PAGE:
Link to Pubmed [PMID] – 19571671
Cell Cycle 2009 Aug;8(15):2326-31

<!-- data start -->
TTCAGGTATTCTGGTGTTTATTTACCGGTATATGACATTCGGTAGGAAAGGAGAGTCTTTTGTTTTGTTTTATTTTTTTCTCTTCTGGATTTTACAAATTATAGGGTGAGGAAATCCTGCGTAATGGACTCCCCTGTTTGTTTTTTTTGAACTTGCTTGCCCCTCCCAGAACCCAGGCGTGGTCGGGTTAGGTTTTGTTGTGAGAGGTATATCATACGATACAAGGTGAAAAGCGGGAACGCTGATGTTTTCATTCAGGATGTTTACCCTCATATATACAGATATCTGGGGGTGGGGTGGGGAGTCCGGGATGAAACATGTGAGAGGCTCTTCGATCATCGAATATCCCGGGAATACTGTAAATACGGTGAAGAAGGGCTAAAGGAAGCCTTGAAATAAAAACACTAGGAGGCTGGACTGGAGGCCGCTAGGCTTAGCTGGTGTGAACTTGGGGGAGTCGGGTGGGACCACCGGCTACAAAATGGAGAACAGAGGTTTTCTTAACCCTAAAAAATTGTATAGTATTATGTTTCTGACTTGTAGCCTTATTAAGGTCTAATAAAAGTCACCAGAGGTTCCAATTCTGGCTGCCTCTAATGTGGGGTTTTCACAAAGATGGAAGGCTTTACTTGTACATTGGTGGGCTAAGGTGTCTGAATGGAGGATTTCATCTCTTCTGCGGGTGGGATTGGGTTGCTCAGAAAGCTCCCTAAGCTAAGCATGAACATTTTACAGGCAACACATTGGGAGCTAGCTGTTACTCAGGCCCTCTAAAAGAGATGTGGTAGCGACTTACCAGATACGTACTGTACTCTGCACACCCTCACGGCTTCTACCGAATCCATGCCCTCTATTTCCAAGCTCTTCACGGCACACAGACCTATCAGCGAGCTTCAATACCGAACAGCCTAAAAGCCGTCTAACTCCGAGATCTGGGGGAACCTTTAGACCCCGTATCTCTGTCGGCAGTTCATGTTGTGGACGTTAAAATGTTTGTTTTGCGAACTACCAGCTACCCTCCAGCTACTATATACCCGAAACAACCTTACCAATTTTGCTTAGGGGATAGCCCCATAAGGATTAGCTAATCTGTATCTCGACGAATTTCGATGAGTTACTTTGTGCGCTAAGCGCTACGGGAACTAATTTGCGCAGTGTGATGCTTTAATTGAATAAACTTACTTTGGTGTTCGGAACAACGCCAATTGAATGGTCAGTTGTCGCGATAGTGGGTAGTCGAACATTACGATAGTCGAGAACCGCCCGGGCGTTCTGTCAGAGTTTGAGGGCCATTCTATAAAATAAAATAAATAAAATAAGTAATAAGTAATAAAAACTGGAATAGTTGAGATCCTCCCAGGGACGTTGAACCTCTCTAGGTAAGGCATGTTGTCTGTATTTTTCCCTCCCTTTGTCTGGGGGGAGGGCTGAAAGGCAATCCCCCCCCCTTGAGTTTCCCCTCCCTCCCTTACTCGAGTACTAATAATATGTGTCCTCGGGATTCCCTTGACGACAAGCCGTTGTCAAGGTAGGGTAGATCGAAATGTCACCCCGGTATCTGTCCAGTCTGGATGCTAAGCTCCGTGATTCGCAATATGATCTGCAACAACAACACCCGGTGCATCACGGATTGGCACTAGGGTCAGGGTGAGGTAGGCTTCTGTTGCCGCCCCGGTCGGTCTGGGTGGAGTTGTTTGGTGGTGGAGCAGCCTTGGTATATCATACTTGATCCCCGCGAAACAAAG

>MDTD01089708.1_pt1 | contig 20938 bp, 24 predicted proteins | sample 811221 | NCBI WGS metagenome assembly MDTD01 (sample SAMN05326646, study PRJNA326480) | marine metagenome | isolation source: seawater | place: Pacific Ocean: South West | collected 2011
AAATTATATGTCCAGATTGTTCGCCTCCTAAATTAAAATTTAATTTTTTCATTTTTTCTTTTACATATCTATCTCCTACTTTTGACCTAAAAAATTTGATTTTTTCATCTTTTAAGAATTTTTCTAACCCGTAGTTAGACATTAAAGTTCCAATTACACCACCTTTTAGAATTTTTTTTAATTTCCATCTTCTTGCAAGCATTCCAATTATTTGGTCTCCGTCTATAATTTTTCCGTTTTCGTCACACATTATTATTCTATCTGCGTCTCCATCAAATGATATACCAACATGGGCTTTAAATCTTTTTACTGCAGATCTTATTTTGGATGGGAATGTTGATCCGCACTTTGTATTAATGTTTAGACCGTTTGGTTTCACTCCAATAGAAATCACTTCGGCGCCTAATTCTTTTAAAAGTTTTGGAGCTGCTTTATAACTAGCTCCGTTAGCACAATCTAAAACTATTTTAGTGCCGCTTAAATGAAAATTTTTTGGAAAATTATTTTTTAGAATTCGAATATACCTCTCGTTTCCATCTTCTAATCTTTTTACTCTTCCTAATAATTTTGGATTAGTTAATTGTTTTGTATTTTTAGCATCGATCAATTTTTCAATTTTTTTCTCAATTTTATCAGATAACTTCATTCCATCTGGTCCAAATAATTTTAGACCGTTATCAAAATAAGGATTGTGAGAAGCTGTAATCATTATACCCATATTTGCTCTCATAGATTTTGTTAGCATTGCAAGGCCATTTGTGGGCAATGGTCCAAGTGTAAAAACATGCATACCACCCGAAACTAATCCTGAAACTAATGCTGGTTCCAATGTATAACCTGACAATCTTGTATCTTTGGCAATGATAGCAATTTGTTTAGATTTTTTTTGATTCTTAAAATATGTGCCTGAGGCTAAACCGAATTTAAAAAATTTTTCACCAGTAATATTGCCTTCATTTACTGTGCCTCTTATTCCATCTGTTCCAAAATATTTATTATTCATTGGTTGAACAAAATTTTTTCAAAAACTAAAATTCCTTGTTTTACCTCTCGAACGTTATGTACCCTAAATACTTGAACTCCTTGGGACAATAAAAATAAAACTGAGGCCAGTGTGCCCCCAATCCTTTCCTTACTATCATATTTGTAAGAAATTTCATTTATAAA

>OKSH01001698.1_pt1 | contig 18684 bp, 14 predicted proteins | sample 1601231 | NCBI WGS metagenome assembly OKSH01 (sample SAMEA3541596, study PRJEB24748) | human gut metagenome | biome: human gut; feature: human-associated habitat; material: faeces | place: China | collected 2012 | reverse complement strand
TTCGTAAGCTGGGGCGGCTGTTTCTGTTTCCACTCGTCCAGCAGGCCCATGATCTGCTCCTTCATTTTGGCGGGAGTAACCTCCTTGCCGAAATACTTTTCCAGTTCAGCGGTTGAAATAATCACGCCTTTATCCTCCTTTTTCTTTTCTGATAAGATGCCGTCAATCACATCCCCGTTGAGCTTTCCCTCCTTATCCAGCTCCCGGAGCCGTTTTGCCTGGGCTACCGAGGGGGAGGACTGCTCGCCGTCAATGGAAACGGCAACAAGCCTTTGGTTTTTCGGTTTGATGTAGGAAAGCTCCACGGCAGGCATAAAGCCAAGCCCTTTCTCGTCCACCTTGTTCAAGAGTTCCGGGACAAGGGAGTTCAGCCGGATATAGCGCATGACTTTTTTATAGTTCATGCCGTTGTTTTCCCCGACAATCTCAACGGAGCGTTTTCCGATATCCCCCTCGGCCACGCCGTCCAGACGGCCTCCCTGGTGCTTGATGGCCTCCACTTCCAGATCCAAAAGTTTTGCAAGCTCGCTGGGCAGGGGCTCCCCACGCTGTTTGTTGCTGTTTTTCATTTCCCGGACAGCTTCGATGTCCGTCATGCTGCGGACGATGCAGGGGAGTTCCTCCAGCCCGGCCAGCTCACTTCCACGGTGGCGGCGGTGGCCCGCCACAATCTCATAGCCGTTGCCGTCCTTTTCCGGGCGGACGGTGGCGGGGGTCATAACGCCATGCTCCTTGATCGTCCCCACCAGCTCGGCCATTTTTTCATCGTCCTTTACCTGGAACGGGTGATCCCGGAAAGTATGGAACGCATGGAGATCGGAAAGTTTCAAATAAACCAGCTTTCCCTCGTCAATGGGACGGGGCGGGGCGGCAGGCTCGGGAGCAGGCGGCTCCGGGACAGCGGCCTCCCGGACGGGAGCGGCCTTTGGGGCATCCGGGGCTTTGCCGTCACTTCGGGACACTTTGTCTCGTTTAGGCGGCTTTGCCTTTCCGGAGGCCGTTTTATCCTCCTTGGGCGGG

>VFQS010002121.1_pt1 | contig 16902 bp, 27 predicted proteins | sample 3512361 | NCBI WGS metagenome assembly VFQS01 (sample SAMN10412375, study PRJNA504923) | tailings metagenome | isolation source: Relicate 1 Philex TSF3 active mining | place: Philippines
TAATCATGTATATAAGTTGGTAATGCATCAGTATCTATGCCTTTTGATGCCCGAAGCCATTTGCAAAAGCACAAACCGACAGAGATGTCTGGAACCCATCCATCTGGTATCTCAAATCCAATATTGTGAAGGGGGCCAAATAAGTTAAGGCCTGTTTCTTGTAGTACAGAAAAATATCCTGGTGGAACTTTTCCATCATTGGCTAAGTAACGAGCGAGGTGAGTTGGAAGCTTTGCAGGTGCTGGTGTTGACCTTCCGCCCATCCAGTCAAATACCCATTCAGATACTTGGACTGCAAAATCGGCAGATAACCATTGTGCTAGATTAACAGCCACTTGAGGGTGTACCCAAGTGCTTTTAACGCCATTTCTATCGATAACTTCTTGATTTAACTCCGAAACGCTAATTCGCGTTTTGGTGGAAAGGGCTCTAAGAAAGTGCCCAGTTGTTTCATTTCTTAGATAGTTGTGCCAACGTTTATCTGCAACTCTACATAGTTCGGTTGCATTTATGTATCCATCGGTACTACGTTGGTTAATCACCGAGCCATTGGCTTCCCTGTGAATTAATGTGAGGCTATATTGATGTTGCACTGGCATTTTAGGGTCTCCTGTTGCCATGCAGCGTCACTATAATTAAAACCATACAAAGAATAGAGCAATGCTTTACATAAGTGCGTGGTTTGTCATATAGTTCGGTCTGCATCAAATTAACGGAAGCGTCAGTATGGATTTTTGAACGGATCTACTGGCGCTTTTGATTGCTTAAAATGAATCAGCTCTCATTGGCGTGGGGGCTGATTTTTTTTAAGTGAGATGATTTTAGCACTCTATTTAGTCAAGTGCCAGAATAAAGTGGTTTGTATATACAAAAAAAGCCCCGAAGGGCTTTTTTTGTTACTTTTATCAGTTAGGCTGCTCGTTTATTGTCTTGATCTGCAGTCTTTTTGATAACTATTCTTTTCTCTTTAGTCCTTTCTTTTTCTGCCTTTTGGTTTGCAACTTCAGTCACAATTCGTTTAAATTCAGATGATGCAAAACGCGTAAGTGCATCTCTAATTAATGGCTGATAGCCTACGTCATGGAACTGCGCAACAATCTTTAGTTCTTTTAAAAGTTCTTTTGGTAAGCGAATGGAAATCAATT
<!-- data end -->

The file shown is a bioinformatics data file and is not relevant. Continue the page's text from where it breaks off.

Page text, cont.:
Programmed cell death is a term which refers to a genetic decision of self-killing or suicide of a cell. Programmed cell death is not restricted to multicellular organisms and was described in a wide range of unicellular eukaryotes, indicating phylogenetically conserved functions, that participate in an adaptive response to cellular stress. Here we review and discuss our observations recently published in the EMBO Journal,(1) that non-dividing fission yeast, Schizosaccharomyces pombe, exhibits a DNA damage response leading to cell death. We found that Tdp1 protects quiescent S. pombe cells against oxidative DNA damage. Tdp1 is a well-conserved tyrosyl-DNA phosphodiesterase required for single-strand break DNA repair, the mutation of Tdp1 is responsible for the recessively inherited syndrome spinocerebellar ataxia with axonal neuropathy (SCAN1) in humans. We found that tdp1 mutant yeast cells grow, as well as the wild-type cells, during the vegetative state, but progressively die in the quiescent state. We showed that, in the absence of Tdp1, the accumulation of unrepaired oxidative DNA damage triggers a genetic response, leading to checkpoint-dependent (ATM/ATR) nuclear DNA degradation, reminiscent of apoptosis. Our results indicate that the reactive oxygen species (ROS) produced during mitochondrial respiration are the main DNA damaging agents in the physiological quiescent state.